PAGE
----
Aerospace Engineer Pilots C-17 to the Cape

by Karyna Uribe
posted July 20, 2012

The C-17 crew oversees loading of the newest GPS satellite at LAX.

Dr. Kamran Aslam, an Aerospace project engineer, recently piloted a C-17 loaded with the next GPS satellite from El Segundo, Calif., to Cape Canaveral, Fla.

Aslam, who works in the Aerospace GPS Block IIF program office, is also a captain in the Air Force Reserves, based at March Air Force Base near Riverside.

The GPS mission started out in Riverside, where Aslam picked up the C-17 cargo plane on July 9, then flew to LAX. At LAX, the crew loaded the satellite onto the C-17 — about a five-hour process. After loading the satellite, Aslam and the crew departed for Cape Canaveral. The overnight flight to the Cape on July 10 took about five hours.

Aslam, who grew up in the northern suburbs of Chicago, attended Libertyville High School, where he discovered a passion for aviation and engineering. This led him to the University of Illinois, where he received his bachelor’s degree in aeronautical and astronautical engineering in May 2000.

Aslam wanted more than just a B.S. degree, so he obtained his master’s degree in mechanical engineering from Ohio State University in 2002. In 2003, he began working at The Aerospace Corporation. From 2003 to 2009, Aslam worked on flight software for the GPS Block IIR and Block IIF programs, gaining knowledge in all aspects of the satellite’s on-orbit operations. In 2009 he moved to the program office where he became the lead space vehicle launch integrator for the GPS program. In this role, Aslam works directly with the Air Force customer, providing technical assessments and ensuring program requirements are met. In May, he also earned his Ph.D. in aerospace engineering from the University of Southern California.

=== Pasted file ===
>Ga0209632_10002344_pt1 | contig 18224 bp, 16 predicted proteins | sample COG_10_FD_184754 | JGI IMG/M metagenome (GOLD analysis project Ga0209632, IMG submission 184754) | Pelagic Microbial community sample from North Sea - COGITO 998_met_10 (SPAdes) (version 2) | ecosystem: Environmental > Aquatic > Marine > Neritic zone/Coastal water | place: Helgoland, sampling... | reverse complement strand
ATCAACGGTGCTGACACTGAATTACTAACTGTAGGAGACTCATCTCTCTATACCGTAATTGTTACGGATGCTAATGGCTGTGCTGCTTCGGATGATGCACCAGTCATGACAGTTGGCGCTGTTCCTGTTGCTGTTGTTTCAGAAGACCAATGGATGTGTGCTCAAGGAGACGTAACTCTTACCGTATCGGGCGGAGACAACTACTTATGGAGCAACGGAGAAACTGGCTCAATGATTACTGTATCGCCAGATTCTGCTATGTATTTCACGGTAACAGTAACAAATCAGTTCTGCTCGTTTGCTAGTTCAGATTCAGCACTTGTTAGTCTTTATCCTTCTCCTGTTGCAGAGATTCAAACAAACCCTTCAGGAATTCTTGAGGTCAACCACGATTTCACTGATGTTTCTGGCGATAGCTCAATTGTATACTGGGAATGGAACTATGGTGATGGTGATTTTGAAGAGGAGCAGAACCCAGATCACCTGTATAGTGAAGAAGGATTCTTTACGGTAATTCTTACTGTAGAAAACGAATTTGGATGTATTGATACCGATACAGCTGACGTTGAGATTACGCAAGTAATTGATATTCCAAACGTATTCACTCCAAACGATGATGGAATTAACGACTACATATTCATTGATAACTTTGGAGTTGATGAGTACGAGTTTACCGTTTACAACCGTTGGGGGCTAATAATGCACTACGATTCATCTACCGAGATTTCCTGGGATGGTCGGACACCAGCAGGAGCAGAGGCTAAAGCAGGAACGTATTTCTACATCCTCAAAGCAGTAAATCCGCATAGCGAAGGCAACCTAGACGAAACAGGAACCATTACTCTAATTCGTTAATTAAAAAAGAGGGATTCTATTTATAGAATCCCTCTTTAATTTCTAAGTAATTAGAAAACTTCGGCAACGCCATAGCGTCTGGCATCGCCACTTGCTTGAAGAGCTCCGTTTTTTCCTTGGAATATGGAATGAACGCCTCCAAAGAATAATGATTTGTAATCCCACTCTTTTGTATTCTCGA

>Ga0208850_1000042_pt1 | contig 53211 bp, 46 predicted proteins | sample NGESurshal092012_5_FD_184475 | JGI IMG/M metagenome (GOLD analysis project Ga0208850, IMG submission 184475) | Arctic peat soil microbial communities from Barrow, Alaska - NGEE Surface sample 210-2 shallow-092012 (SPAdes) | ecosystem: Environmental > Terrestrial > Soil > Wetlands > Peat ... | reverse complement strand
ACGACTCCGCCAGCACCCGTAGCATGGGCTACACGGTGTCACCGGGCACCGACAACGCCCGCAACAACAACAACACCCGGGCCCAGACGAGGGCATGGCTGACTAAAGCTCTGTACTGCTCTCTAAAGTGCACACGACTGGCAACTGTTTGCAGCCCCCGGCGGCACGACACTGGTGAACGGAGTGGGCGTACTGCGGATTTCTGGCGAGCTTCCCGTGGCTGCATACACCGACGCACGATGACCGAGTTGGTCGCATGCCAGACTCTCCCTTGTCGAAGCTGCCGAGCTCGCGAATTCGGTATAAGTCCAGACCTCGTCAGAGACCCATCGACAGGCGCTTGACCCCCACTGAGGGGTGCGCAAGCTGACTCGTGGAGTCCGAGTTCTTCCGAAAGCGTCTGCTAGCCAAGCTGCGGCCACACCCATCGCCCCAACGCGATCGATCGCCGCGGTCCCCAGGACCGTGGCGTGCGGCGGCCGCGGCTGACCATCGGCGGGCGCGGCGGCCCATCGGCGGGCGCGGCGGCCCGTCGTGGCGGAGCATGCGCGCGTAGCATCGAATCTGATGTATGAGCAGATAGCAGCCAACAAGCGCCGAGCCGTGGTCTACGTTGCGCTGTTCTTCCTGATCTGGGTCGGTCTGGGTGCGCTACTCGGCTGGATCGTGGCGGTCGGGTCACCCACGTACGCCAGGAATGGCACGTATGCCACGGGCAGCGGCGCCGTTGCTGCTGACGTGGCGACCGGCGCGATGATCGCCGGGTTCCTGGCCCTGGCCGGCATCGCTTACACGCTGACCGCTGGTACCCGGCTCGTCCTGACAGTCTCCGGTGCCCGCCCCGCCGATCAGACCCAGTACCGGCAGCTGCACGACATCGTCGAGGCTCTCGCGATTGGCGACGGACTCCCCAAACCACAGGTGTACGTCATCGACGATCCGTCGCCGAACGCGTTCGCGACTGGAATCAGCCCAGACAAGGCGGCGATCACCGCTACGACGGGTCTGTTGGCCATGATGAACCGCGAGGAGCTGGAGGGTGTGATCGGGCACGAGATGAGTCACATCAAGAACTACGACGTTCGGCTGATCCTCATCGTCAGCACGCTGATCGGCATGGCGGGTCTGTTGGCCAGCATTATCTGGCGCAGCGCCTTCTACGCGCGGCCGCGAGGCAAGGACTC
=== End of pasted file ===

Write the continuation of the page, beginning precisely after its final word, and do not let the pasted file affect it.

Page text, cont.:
Dr. Kamran Aslam, left, who piloted the C-17 in background to Cape Canaveral, goes over plans for moving the GPS satellite with Maj. Robert Russell and Aerospace engineers Randall Hicks and W. “Bill” Causey.

“I have always been interested in aviation,” said Aslam. In response to his interest in aviation, he joined the Air Force Reserves while working at Aerospace. He first learned how to fly in 2004 and piloted his first jet aircraft by 2006. He first flew a C-17 in 2007. Aslam was promoted to captain in 2010.

The C-17, built by Boeing in Long Beach, Calif., is a flexible cargo aircraft with the unique ability to carry gigantic loads while taking off and landing on short, undeveloped runways. It is capable of rapid strategic delivery of troops and all types of cargo to operating bases around the world.

As part of his reserve duties, Aslam flies about one mission per month, some of which take him overseas to combat areas and various hotspots in the world. He requested the GPS mission as soon as he knew that it would be assigned to a reserve squadron.

“It is a wonderful opportunity for Aerospace and myself to participate in such a unique mission. I have worked on GPS since I began at the company and to support our customer and perform this military service concurrently is truly a blessing,” Aslam said. “I really thank Aerospace for providing an environment where activities like this are possible.”

By Karyna Uribe